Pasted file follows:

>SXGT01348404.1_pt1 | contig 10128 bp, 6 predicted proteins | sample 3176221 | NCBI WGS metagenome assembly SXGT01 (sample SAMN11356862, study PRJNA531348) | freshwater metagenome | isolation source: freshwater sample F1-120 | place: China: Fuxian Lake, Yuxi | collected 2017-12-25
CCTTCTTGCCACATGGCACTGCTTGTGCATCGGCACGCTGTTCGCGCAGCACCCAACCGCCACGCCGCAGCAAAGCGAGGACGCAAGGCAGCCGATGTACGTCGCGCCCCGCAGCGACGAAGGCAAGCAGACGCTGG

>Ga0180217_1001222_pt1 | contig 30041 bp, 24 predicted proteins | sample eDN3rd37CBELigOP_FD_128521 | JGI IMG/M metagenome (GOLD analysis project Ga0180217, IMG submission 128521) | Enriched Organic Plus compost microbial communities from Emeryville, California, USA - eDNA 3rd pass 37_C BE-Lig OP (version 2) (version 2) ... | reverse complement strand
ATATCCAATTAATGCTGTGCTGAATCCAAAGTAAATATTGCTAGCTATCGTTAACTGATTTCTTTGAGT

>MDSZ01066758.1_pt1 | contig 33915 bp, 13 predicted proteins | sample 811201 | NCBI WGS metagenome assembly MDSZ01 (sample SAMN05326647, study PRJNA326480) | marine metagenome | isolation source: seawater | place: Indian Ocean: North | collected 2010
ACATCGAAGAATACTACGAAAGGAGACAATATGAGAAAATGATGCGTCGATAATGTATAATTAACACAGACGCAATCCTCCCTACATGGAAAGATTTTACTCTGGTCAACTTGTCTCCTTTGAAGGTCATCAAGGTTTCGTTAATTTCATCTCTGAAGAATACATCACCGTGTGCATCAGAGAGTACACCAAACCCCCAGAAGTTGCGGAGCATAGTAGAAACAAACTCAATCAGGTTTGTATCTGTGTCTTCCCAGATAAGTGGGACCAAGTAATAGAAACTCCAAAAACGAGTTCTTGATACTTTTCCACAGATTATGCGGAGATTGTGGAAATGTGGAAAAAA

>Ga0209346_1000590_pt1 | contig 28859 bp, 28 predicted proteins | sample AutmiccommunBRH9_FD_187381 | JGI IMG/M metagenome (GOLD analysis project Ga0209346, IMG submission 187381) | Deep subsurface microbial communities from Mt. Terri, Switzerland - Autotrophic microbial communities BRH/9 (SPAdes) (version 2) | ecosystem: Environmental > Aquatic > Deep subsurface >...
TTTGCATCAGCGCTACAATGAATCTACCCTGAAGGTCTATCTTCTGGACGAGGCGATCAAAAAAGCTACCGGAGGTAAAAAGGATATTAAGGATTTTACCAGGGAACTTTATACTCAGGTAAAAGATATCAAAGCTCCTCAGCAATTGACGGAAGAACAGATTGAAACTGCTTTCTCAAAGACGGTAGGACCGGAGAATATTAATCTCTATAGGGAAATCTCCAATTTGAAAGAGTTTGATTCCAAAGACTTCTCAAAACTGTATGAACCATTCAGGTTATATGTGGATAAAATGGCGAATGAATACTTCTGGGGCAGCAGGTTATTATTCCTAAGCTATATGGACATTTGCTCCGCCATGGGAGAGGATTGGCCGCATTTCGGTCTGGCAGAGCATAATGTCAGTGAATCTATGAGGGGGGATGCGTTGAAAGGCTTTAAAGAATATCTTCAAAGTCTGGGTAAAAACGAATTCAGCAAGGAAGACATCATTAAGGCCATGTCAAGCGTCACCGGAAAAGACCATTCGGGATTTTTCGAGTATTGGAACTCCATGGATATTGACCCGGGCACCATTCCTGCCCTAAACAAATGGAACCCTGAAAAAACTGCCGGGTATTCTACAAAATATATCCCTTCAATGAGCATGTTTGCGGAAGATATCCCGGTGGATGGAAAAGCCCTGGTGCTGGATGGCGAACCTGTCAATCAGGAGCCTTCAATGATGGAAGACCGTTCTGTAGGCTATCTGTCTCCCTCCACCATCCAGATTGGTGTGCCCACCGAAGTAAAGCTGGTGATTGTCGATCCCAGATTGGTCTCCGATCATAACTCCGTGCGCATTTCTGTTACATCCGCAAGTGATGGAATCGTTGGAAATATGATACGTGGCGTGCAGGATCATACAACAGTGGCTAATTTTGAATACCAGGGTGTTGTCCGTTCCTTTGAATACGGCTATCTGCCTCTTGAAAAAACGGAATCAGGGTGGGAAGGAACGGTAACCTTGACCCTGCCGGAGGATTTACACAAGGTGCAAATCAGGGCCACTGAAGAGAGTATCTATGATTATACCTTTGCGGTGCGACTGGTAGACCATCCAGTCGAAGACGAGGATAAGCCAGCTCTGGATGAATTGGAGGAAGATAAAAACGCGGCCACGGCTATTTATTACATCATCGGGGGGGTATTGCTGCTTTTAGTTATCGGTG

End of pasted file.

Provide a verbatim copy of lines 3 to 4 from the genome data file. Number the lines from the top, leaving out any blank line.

>Ga0180217_1001222_pt1 | contig 30041 bp, 24 predicted proteins | sample eDN3rd37CBELigOP_FD_128521 | JGI IMG/M metagenome (GOLD analysis project Ga0180217, IMG submission 128521) | Enriched Organic Plus compost microbial communities from Emeryville, California, USA - eDNA 3rd pass 37_C BE-Lig OP (version 2) (version 2) ... | reverse complement strand
ATATCCAATTAATGCTGTGCTGAATCCAAAGTAAATATTGCTAGCTATCGTTAACTGATTTCTTTGAGT